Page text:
[73] Although Mithridates might perhaps even now have been able to break through the enemy's lines by force of numbers, he neglected to do so, but pressed the siege of Cyzicus with the apparatus he had prepared, thinking that he should find a remedy in this way both for the badness of his position and for his want of supplies. As he had plenty of soldiers he pushed the siege in every possible way. He blockaded the harbor with a double sea wall and drew a line of circumvallation around the rest of the city. He raised mounds, built machines, towers, and rams protected by tortoises. He constructed a siege engine 50 meters high, from which rose another tower furnished with catapults discharging stones and various kinds of missiles. Two quinqueremes joined together carried another tower against the port, from which a bridge could be projected by a mechanical device when brought near the wall.

When all was in readiness he first sent against the city on ships 3,000 inhabitants of Cyzicus whom he had taken prisoners. These raised their hands toward the wall in supplication and besought their fellow citizens to spare them in their dangerous position, but Pisistratus, the Cyzicean general, proclaimed from the walls that as they were in the enemy's hands they must meet their fate bravely.

[74] When this attempt had failed, Mithridates brought up the machine erected on the ships and suddenly projected the bridge upon the wall and four of his men ran across. The Cyziceans were at first dumbfounded by the novelty of the device and gave way somewhat, but as the rest of the enemy were slow in following, they plucked up courage and thrust the four over the wall. Then they poured burning pitch on the ships and compelled them to back out stern foremost with the machine.

In this way the Cyziceans beat off the invaders by sea. Three times on the same day all the machines on the landward side were massed against the toiling citizens, who flew this way and that way to meet the constantly renewed assault. They broke the rams with stones, or turned them aside with nooses, or deadened their blows with baskets of wool. They extinguished the enemy's fire-bearing missiles with water and vinegar, and broke the force of others by means of garments suspended or linen cloth stretched before them.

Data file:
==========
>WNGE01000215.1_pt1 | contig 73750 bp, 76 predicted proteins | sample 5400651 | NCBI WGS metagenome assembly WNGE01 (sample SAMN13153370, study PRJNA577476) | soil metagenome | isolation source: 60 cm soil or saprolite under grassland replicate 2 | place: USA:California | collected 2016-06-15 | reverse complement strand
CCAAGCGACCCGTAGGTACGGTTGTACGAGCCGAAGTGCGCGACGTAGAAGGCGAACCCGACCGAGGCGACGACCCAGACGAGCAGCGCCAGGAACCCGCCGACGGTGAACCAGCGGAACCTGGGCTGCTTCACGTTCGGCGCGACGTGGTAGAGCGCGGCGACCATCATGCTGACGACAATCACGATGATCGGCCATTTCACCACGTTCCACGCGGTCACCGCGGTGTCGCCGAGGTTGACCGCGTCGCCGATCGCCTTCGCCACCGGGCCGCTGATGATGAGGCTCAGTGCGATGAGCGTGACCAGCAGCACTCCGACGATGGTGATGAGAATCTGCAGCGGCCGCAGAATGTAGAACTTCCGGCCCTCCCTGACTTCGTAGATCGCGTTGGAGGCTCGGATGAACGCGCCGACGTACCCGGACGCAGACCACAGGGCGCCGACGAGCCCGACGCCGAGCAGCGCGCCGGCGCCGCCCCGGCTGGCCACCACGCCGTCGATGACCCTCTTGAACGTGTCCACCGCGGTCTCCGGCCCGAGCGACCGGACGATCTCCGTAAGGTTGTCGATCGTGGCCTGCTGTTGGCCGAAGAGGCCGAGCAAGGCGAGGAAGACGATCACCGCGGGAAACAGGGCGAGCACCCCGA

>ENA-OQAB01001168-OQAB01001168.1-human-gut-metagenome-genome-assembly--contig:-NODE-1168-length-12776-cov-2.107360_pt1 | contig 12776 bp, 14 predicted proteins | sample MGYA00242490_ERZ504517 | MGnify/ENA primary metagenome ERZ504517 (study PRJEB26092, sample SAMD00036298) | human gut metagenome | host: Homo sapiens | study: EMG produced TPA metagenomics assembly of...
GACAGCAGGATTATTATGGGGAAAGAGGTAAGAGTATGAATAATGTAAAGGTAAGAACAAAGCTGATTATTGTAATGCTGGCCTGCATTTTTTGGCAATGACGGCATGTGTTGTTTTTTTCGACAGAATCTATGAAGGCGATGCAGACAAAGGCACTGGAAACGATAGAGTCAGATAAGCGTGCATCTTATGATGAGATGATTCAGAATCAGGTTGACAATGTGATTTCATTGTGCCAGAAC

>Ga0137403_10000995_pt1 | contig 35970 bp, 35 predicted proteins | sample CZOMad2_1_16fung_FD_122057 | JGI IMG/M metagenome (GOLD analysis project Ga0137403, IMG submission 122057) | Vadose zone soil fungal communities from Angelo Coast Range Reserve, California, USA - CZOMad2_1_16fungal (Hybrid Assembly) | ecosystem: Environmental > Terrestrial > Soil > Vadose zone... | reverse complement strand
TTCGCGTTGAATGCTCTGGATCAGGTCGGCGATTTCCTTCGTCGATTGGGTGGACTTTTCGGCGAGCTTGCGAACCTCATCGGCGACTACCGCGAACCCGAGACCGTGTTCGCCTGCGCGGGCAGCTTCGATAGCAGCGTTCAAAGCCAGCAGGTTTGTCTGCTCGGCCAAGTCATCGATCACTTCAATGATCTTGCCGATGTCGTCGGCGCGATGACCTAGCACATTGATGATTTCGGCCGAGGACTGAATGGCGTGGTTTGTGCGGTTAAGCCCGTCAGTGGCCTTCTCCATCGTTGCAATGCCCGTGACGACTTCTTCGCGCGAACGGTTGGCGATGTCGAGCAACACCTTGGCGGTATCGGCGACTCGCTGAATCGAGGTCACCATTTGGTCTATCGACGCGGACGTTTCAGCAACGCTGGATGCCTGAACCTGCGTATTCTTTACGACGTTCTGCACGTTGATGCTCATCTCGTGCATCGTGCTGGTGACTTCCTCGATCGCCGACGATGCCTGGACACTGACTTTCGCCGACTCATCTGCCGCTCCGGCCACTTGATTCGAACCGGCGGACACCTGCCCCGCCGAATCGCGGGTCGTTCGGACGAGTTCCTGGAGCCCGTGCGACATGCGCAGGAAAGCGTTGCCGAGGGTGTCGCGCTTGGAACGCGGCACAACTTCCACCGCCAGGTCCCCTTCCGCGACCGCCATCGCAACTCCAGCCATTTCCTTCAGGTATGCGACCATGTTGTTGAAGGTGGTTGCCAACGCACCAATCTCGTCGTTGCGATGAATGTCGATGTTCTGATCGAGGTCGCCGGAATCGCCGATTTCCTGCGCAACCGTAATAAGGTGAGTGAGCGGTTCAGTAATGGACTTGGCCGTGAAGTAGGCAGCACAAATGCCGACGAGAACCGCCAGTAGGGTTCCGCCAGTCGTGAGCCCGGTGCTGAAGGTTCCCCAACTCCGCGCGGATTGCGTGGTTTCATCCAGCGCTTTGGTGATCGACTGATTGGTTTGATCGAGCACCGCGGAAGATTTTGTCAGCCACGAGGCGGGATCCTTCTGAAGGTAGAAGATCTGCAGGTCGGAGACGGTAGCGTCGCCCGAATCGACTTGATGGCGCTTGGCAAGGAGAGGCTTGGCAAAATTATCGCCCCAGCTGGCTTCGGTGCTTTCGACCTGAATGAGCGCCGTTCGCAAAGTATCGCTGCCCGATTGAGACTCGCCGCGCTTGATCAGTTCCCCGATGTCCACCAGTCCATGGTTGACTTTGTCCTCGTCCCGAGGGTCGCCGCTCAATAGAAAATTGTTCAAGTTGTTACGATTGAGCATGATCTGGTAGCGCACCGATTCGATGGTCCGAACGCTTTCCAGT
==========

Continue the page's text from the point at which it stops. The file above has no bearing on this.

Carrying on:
In short, they left nothing untried that was within the compass of human zeal. Although they toiled most perseveringly, yet a portion of the wall, that had been weakened by fire, gave way toward evening; but on account of the heat nobody was in a hurry to dash in. The Cyziceans built another wall around it that night, and about this time a tremendous wind came and smashed the rest of the king's machines.

[75] It is said that the city of Cyzicus was given by Zeus to Proserpina by way of dowry, and that of all the gods the inhabitants have most veneration for her. Her festival now came around, on which they are accustomed to sacrifice a black heifer to her, and as they had none they made one of paste. Just then a black heifer swam to them from the sea, dived under the chain at the mouth of the harbor, walked into the city, found her own way to the temple, and took her place by the altar. The Cyziceans sacrificed her with joyful hopes.

Thereupon the friends of Mithridates advised him to sail away from the place since it was sacred, but he would not do so. He ascended Mount Dindymus, which overhung the city, and built a mound extending from it to the city walls, on which he constructed towers, and, at the same time, undermined the wall with tunnels. As his horses were not useful here, and were weak for want of food and had sore hoofs, he sent them by a roundabout way to Bithynia.

Lucullus fell upon them as they were crossing the river Rhyndacus, killed a large number, and captured 15,000 men, 6,000 horses, and a large amount of baggage.

While these things were transpiring at Cyzicus Eumachus, one of Mithridates' generals, overran Phrygia and killed a great many Romans, with their wives and children, subjugated the Pisidians and the Isaurians and also Cilicia. Finally Deiotarus, one of the tetrarchs of Galatia, drove the marauder away and slew many of his men. Such was the course of events in and around Phrygia.






Appian   :   Roman History   :   Mithridatic wars   :   part 16





Note 1:
He was in fact consul.